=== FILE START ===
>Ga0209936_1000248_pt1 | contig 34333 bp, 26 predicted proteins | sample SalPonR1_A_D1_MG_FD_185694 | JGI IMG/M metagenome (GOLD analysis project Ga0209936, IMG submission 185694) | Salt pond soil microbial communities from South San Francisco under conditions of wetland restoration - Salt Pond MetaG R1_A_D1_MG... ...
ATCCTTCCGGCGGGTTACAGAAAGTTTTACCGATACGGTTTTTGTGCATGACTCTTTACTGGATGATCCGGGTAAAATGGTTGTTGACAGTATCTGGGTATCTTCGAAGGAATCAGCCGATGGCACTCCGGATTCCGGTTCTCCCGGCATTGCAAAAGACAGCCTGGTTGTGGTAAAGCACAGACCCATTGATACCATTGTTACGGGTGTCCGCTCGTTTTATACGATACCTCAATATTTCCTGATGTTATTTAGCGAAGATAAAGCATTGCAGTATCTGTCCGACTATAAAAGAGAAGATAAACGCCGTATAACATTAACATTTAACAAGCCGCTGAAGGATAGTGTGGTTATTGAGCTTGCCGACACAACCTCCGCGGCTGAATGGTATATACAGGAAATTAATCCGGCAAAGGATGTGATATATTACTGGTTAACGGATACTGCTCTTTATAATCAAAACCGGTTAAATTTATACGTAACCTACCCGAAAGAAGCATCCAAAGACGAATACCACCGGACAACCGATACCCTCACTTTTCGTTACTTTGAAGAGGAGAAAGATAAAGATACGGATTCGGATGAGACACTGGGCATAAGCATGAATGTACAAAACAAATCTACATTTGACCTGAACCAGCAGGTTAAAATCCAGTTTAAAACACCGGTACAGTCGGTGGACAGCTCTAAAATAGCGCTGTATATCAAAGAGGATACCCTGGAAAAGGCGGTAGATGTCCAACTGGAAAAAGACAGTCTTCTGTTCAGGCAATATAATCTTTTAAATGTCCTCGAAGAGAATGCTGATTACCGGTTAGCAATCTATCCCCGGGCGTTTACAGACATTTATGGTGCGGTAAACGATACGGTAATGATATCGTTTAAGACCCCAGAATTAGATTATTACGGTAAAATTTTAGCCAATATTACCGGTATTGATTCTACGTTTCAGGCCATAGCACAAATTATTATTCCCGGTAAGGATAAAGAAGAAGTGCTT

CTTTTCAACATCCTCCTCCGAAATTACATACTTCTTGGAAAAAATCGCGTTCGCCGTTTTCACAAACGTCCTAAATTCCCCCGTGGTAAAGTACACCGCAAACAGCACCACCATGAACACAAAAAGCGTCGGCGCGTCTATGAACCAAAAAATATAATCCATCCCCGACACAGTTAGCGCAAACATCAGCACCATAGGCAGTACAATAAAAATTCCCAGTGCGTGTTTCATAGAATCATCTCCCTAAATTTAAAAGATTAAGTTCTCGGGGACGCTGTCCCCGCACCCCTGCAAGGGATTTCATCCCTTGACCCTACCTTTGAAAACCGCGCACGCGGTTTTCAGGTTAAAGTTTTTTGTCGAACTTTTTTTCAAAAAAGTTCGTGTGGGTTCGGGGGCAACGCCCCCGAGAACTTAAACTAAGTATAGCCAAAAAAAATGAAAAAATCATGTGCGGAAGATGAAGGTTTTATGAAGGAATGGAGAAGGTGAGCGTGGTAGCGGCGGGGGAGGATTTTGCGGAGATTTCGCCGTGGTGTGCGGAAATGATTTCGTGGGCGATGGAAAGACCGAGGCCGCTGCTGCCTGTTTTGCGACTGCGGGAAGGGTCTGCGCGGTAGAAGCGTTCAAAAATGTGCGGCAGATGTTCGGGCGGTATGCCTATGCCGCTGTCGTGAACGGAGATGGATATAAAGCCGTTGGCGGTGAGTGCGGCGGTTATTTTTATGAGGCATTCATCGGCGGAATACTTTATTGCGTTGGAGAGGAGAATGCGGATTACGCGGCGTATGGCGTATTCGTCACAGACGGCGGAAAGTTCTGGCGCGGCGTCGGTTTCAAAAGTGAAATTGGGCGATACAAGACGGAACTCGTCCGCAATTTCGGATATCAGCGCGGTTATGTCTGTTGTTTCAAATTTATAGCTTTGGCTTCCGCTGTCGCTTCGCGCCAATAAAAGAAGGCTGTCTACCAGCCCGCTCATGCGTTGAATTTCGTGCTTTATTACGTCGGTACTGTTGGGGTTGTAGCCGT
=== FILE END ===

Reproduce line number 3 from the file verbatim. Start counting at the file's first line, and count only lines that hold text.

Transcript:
CTTTTCAACATCCTCCTCCGAAATTACATACTTCTTGGAAAAAATCGCGTTCGCCGTTTTCACAAACGTCCTAAATTCCCCCGTGGTAAAGTACACCGCAAACAGCACCACCATGAACACAAAAAGCGTCGGCGCGTCTATGAACCAAAAAATATAATCCATCCCCGACACAGTTAGCGCAAACATCAGCACCATAGGCAGTACAATAAAAATTCCCAGTGCGTGTTTCATAGAATCATCTCCCTAAATTTAAAAGATTAAGTTCTCGGGGACGCTGTCCCCGCACCCCTGCAAGGGATTTCATCCCTTGACCCTACCTTTGAAAACCGCGCACGCGGTTTTCAGGTTAAAGTTTTTTGTCGAACTTTTTTTCAAAAAAGTTCGTGTGGGTTCGGGGGCAACGCCCCCGAGAACTTAAACTAAGTATAGCCAAAAAAAATGAAAAAATCATGTGCGGAAGATGAAGGTTTTATGAAGGAATGGAGAAGGTGAGCGTGGTAGCGGCGGGGGAGGATTTTGCGGAGATTTCGCCGTGGTGTGCGGAAATGATTTCGTGGGCGATGGAAAGACCGAGGCCGCTGCTGCCTGTTTTGCGACTGCGGGAAGGGTCTGCGCGGTAGAAGCGTTCAAAAATGTGCGGCAGATGTTCGGGCGGTATGCCTATGCCGCTGTCGTGAACGGAGATGGATATAAAGCCGTTGGCGGTGAGTGCGGCGGTTATTTTTATGAGGCATTCATCGGCGGAATACTTTATTGCGTTGGAGAGGAGAATGCGGATTACGCGGCGTATGGCGTATTCGTCACAGACGGCGGAAAGTTCTGGCGCGGCGTCGGTTTCAAAAGTGAAATTGGGCGATACAAGACGGAACTCGTCCGCAATTTCGGATATCAGCGCGGTTATGTCTGTTGTTTCAAATTTATAGCTTTGGCTTCCGCTGTCGCTTCGCGCCAATAAAAGAAGGCTGTCTACCAGCCCGCTCATGCGTTGAATTTCGTGCTTTATTACGTCGGTACTGTTGGGGTTGTAGCCGT